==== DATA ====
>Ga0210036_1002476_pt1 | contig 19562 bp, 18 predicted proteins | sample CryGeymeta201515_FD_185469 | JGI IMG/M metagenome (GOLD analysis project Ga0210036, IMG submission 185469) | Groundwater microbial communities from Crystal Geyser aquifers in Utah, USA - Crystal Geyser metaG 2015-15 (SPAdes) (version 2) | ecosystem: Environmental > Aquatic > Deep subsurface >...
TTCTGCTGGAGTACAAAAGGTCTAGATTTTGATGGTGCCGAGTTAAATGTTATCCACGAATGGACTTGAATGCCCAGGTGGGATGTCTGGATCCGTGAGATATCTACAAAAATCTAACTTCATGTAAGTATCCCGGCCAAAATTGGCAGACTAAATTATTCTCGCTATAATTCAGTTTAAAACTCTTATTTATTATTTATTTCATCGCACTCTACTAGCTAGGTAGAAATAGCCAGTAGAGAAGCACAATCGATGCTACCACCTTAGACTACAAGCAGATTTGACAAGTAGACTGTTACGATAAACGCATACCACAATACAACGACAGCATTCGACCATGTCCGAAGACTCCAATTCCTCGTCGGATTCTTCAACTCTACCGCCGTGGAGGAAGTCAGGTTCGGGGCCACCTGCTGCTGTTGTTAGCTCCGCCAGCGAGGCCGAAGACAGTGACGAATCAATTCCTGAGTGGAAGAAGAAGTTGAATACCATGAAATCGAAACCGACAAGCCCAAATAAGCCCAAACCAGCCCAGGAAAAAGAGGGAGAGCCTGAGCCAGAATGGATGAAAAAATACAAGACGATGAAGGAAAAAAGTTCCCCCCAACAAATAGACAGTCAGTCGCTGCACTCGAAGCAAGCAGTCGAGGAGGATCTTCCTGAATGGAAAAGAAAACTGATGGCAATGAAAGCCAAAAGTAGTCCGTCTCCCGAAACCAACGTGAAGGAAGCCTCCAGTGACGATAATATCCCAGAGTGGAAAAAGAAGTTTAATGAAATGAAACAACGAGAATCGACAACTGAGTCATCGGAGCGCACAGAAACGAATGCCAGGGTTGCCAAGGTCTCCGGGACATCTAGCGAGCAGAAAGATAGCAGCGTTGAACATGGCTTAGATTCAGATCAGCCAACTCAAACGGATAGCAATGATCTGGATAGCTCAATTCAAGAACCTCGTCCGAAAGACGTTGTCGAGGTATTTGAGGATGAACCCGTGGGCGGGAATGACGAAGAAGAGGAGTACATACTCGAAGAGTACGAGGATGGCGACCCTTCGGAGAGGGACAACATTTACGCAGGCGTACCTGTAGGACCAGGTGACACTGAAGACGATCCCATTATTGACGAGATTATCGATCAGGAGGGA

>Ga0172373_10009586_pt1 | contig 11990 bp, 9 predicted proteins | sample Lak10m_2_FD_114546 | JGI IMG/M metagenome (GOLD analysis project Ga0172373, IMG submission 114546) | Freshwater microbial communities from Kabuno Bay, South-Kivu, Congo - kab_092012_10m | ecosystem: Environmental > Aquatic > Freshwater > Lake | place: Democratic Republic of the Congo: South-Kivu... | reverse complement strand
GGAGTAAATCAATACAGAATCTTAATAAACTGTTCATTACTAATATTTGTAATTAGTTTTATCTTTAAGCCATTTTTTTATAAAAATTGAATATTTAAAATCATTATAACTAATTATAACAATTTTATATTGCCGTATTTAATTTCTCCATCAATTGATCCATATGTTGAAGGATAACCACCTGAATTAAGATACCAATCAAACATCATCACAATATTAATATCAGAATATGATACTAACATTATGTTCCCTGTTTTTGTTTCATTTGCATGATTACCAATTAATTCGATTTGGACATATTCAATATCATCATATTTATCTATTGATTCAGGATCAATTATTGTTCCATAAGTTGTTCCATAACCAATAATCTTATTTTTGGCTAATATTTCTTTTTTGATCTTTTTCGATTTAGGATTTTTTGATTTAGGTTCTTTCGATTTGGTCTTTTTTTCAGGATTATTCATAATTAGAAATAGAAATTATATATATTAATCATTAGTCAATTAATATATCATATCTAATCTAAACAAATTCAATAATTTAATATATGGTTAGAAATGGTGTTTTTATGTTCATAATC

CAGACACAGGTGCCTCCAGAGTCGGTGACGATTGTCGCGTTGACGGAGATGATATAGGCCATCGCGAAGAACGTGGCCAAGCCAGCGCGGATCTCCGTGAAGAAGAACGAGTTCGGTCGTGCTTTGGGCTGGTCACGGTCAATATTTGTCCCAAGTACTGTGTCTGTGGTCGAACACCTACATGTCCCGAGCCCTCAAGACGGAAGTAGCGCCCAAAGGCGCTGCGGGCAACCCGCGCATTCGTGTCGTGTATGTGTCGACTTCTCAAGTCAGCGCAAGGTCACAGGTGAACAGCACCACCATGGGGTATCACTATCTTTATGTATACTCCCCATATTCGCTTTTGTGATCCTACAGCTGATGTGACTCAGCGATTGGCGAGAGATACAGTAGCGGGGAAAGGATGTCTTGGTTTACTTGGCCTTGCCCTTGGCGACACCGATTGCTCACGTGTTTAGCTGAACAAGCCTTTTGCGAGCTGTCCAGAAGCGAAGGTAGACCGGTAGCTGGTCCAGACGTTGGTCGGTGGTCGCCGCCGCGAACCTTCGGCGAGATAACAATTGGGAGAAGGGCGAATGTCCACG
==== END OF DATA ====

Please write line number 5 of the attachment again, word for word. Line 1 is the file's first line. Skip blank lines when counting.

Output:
CAGACACAGGTGCCTCCAGAGTCGGTGACGATTGTCGCGTTGACGGAGATGATATAGGCCATCGCGAAGAACGTGGCCAAGCCAGCGCGGATCTCCGTGAAGAAGAACGAGTTCGGTCGTGCTTTGGGCTGGTCACGGTCAATATTTGTCCCAAGTACTGTGTCTGTGGTCGAACACCTACATGTCCCGAGCCCTCAAGACGGAAGTAGCGCCCAAAGGCGCTGCGGGCAACCCGCGCATTCGTGTCGTGTATGTGTCGACTTCTCAAGTCAGCGCAAGGTCACAGGTGAACAGCACCACCATGGGGTATCACTATCTTTATGTATACTCCCCATATTCGCTTTTGTGATCCTACAGCTGATGTGACTCAGCGATTGGCGAGAGATACAGTAGCGGGGAAAGGATGTCTTGGTTTACTTGGCCTTGCCCTTGGCGACACCGATTGCTCACGTGTTTAGCTGAACAAGCCTTTTGCGAGCTGTCCAGAAGCGAAGGTAGACCGGTAGCTGGTCCAGACGTTGGTCGGTGGTCGCCGCCGCGAACCTTCGGCGAGATAACAATTGGGAGAAGGGCGAATGTCCACG